Cos offered $ to accuser Mom allegedly recorded call made after claim was filed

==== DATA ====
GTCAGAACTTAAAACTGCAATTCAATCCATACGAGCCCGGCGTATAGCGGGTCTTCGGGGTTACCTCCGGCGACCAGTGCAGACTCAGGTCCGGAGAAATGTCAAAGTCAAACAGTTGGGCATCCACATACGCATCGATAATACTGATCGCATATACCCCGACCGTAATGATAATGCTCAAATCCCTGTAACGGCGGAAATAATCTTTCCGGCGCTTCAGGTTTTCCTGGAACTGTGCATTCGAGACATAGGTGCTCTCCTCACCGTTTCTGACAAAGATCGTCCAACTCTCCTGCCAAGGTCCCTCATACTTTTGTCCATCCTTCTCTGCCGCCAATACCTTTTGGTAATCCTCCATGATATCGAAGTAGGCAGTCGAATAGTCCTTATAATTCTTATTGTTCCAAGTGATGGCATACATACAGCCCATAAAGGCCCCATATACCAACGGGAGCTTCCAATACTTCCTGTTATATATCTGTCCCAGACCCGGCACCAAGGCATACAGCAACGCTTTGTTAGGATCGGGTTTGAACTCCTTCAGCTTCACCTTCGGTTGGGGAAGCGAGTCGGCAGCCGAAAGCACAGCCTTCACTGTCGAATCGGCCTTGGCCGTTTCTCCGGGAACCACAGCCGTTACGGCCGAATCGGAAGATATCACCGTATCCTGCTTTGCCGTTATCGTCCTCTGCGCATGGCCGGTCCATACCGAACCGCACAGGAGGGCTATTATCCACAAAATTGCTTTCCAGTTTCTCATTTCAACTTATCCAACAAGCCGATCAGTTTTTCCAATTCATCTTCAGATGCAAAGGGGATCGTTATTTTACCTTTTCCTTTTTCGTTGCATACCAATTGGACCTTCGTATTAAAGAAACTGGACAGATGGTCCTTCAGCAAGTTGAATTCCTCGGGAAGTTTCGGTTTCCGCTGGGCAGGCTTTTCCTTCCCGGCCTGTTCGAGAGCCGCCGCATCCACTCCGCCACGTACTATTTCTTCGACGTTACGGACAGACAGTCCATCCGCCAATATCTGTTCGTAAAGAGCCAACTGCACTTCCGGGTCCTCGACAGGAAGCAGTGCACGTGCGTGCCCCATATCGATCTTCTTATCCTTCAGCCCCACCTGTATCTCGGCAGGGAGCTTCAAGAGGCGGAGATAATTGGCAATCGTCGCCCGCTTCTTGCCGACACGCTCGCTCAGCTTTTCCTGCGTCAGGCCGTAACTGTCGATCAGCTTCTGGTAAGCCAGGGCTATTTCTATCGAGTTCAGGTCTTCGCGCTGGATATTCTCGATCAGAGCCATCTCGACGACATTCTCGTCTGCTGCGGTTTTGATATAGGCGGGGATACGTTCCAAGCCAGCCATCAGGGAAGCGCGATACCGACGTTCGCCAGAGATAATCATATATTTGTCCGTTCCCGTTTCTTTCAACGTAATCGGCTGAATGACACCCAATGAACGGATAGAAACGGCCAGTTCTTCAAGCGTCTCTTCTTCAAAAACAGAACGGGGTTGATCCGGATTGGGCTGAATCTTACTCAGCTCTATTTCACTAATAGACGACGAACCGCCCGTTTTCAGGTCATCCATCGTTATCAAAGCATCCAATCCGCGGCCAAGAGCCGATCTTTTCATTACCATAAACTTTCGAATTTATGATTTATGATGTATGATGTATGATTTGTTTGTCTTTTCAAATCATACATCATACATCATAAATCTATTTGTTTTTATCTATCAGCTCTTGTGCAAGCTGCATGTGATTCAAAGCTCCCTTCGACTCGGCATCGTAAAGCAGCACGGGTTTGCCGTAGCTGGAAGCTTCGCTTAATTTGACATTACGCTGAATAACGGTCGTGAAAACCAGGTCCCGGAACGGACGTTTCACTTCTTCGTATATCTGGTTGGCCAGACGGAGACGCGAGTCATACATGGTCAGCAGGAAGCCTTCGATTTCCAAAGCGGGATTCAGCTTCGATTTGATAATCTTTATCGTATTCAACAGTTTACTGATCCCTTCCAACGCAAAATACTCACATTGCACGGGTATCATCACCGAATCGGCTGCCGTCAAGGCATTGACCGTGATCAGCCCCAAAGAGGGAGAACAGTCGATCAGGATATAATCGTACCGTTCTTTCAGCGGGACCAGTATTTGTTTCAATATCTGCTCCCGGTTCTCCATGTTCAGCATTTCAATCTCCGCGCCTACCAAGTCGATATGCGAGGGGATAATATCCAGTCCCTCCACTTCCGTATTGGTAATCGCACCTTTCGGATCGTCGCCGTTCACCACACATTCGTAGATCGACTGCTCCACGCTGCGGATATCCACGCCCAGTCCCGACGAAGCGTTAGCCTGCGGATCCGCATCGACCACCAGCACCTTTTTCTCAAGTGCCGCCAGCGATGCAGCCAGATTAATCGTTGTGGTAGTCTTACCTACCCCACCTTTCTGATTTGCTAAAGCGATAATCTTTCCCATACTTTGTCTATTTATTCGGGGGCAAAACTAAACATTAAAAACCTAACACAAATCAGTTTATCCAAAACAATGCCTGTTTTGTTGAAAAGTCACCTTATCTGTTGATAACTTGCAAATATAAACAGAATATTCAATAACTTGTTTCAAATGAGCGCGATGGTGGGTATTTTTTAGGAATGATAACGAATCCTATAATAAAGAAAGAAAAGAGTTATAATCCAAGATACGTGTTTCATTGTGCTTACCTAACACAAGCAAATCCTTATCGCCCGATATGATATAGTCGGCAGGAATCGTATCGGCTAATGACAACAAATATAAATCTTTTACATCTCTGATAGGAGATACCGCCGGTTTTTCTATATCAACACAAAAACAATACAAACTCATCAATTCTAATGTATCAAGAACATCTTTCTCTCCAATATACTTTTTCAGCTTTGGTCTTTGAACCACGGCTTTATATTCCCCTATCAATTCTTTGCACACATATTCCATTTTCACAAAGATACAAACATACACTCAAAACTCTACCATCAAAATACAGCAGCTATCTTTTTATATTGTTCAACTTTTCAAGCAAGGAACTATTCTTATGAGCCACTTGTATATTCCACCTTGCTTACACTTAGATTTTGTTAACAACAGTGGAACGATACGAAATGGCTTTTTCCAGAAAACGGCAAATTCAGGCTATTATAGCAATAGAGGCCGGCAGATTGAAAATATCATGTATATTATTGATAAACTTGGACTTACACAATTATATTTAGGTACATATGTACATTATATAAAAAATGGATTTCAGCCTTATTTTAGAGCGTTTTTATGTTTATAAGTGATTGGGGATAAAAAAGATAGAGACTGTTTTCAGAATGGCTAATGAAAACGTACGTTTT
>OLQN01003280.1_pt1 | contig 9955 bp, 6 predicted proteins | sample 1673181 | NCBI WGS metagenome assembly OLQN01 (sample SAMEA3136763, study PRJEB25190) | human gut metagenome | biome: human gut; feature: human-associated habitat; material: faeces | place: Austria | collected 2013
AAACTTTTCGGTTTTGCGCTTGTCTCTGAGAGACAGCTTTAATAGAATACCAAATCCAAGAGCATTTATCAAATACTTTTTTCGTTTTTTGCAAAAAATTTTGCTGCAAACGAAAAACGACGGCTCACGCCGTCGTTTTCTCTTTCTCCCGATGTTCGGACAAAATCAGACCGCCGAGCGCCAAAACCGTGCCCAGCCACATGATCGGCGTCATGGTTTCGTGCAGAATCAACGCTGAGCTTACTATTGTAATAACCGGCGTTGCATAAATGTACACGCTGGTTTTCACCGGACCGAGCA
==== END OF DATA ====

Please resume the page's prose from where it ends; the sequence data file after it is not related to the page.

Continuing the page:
By NICOLE WEISENSEE EGAN BILL COSBY was secretly taped offering financial compensation to the Canadian woman who has accused him of drugging and groping her, but she did not take him up on his offer, sources said. The offer came after the woman reported the allegations to Canadian authorities on Jan. 13 and was made to the victim's mother, sources said. The offer is reflected in taped conversations, sources said. Because the woman did not take him up on his offer, the tapes refute suggestions that the Canadian woman filed charges against Cosby in order to get money from him, sources said. The Canadian woman turned over the tapes to Montgomery County prosecutors, sources said. Bebe Kivitz and Dolores Troiani, the Canadian woman's attorneys, declined to comment on the tapes. Kivitz and Troiani did denounce yesterday's "Celebrity Justice" TV report that, citing sources connected to Cosby, said the woman's mother tried to extort money from Cosby before her daughter went to police. The Toronto Sun, and numerous other publications, have reported that the alleged victim introduced her parents to Cosby last August when he was in Toronto. That is not true either, the lawyers said. Cosby met the woman's mother in March 2003 but has never met her father, they said. A Cosby attorney has confirmed that they did not meet him in August. Montgomery County District Attorney Bruce L. Castor Jr. was out of town yesterday and could not be reached for comment. His first assistant, Risa Vetri Ferman, did not return a phone call requesting comment. Walter Phillips Jr., Cosby's attorney, also was out of town yesterday and could not be reached for comment. Two weeks ago, Castor said he would reach a decision about whether to charge Cosby "or anyone else" sometime this week. The Canadian woman got to know Cosby through her job at Temple University, where she was director of operations for the women's basketball team. Cosby was a frequent attendee of games. The Canadian woman did not tell anyone about what she alleges happened to her until she told her mother a few weeks before she went to police, her attorneys said. She reported the alleged drugging and groping to Canadian police on Jan. 13. She told cops it happened the previous January at Cosby's Elkins Park mansion. She said that she and Cosby were out to dinner with others in Philadelphia, then he invited her back to his home. Once there, she complained of "stress and tension" and Cosby offered her pills, she said, according to a police report. After she took the pills, she became "dizzy and sick" and Cosby helped her to a sofa, the report said. After that, she said her memories are fuzzy but she recalls Cosby "touching her breast and placing her hand on his penis," the report said. She woke up about 4 a.m. with "her clothing in disarray and her bra undone," the report said, and drove herself home. Yesterday, the Daily News reported that another woman has come forward to say Cosby drugged and groped her about 30 years ago. Tamara Green, a semi-retired attorney in Ventura, Calif., said she gave a statement to Castor's office and to Troiani and Kivitz. She said she came forward now because Phillips, Cosby's attorney, has called the Canadian woman's story "bizarre" and "preposterous" and Castor had characterized the case against Cosby as weak. "I heard his lawyer said her claims were preposterous and basically I thought, 'My eye. He did exactly the same thing to me,' " Green, 57, said in yesterday's Daily News. "Then I heard a press release from the district attorney saying he thought the case was weak and why did she wait so long to come forward? " Green said. "I worked in a D.A.'s office and that's D.A.-speak for 'We're not filing charges. ' I felt compelled to come forward after that. " Yesterday, on Michael Smerconish's morning radio show on WPHT (1210-AM), before heading to Canada on another case, Castor angrily denied that he said the case against Cosby was weak. "You'll find no place where I said the case was weak or anything of that nature," Castor said. "What I said was, under Pennsylvania law, a delay in reporting . . . is to the benefit of the defendant, unless there is some good reason why a victim waited to come forward. That's what I said." *

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